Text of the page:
At Boca Raton Community High School in Boca Raton, Florida, the "We Dine Together" club consists of students who roam their school's courtyard during lunch looking for students who are eating alone. They then introduce themselves and get to know the students. Denis Estimon, who came to the U.S. from Haiti in the first grade, is one of four students who helped create We Dine Together. Said Estimon, ”It’s not a good feeling, like you're by yourself. And that's something that I don't want anybody to go through.”
An airline passenger woke up to a loud explosion mid-flight from Beijing to Melbourne last month. The woman quickly realized that her battery-operated headphones had caught fire after falling asleep two hours into the flight. "As I went to turn around I felt burning on my face. I just grabbed my face, which caused the headphones to go around my neck." The passenger managed to remove the headphones, which burned her hair and face. Flight attendants reportedly poured water on the headphones, but the battery and cover melted.
According to Chinese media reports, villagers in a rural town in northern China have give up farming to sell yarn online and are now millionaires. Using the shopping platform Taobao, the townspeople of Donggaozhuang, about 3½ hours’ drive from Xingtai in Hebei province, buy wool, turn it into thread and then sell it online. With a population of slightly more than 2,000, the village now boasts a few dozen millionaires since their yarn businesses gained popularity. It all started with a young villager who set up an online store and made 20,000 yuan (US$2,900) in just three months. More villagers followed suit, selling or leasing their farmland to focus on producing yarn.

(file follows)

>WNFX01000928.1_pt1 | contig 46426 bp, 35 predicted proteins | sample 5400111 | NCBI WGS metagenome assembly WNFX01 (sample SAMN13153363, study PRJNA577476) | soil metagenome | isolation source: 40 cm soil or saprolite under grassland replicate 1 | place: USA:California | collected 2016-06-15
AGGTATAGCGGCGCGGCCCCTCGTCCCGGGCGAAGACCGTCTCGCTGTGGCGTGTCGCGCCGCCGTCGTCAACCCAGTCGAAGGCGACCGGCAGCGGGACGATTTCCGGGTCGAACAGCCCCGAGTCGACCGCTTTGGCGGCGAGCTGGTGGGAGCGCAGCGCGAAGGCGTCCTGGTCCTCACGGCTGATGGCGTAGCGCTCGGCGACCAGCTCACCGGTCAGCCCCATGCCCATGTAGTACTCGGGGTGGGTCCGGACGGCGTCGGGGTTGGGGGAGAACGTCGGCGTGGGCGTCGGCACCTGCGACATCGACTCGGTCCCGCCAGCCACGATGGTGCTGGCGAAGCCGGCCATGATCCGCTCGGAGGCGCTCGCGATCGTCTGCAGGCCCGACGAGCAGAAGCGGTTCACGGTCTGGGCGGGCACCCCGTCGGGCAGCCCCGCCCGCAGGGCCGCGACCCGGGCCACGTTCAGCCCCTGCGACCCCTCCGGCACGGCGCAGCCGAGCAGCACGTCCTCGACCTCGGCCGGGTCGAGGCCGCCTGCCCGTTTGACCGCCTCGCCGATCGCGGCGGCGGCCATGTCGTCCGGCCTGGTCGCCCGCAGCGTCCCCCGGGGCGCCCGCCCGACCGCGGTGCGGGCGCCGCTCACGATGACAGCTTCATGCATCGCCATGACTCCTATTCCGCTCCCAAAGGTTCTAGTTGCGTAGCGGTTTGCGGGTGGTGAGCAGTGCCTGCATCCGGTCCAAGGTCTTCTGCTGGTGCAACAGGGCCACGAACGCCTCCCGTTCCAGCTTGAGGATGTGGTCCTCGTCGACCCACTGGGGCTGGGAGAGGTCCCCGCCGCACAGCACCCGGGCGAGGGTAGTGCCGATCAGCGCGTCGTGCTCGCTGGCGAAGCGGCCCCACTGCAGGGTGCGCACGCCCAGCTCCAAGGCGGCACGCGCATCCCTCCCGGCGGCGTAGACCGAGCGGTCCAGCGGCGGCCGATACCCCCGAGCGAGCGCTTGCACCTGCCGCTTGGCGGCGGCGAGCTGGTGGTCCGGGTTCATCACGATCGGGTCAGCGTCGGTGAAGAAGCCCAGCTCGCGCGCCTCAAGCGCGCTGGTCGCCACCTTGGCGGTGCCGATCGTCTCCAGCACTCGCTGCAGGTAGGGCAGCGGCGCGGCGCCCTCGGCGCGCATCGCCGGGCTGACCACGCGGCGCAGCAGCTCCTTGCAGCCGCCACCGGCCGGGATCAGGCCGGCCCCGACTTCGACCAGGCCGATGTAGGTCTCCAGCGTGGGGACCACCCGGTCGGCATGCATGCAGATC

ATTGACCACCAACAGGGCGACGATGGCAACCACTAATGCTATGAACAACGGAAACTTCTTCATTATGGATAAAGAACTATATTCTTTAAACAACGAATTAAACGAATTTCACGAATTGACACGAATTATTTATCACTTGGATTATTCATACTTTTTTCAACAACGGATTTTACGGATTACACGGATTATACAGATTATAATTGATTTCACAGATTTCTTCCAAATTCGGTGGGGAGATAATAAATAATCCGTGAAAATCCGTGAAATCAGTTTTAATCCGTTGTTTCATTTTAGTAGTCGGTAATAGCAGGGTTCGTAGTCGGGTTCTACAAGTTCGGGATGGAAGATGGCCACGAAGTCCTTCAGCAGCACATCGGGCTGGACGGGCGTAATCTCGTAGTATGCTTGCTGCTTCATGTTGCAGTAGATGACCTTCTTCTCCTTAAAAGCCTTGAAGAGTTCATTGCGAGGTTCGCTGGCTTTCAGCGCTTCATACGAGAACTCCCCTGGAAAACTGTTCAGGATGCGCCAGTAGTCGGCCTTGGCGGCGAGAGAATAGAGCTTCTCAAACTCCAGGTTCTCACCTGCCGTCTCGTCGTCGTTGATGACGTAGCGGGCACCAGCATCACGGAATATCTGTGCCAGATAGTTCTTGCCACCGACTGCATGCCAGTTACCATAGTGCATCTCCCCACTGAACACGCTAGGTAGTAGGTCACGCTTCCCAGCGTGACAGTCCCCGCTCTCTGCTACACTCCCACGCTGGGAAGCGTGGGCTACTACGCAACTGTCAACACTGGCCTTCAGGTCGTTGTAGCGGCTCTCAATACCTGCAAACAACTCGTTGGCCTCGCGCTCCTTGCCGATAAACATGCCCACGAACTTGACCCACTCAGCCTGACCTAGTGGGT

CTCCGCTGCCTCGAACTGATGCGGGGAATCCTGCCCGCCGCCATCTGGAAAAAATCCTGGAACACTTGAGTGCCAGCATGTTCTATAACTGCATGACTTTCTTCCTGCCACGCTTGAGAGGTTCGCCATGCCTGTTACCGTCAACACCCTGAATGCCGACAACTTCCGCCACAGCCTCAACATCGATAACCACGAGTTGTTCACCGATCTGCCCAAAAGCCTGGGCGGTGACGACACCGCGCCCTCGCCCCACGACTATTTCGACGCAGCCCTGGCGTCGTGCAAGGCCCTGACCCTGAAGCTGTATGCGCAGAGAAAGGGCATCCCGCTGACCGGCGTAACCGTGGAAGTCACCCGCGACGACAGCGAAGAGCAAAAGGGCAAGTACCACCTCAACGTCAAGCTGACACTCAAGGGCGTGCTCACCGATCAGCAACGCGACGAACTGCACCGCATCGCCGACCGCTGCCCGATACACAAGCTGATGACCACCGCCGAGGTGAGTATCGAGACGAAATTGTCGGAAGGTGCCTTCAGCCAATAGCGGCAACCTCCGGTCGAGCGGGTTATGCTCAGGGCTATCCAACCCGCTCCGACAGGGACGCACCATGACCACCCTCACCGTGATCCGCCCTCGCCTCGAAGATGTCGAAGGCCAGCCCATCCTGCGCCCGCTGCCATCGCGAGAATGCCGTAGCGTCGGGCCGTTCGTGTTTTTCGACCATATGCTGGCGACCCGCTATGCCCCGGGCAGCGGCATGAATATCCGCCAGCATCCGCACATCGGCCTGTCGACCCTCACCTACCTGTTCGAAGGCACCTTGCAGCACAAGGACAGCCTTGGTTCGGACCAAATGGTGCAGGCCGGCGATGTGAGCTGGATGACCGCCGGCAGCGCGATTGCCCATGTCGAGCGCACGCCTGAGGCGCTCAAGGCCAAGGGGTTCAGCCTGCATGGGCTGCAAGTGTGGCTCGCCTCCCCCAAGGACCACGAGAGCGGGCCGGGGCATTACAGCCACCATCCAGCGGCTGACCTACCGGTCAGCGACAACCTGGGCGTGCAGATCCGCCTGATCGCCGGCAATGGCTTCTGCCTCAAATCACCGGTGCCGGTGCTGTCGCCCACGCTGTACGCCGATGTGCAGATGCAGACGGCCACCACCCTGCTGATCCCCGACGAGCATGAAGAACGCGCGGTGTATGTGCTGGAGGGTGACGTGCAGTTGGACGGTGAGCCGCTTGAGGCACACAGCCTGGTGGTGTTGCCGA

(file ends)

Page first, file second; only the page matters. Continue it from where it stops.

The Indian government has passed a bill mandating 26 weeks of paid maternity leave for women working in the organized sector. The new law will apply to all establishments employing 10 or more people and will be for only up to the first two children. For a third child, the leave will remain at 12 weeks. India now stands third in terms of the number of weeks for maternity leave after Canada (50 weeks) and Norway (44 weeks).
The remains of a giant Egyptian statue has been uncovered in a Cairo slum, and is believed to resemble one of the country's most famous rulers. Archaeologists from Egypt and Germany discovered the statue submerged in water and think it most likely depicts Pharaoh Ramses II, the ruler of Egypt 3,000 years ago. Ramses II reigned over the land from 1279 to 1213 B.C., with his 60-year-long-rule being one of the longest in ancient Egypt. If the statue can be restored, it will be erected at the Grand Egyptian Museum, which is set to open in 2018.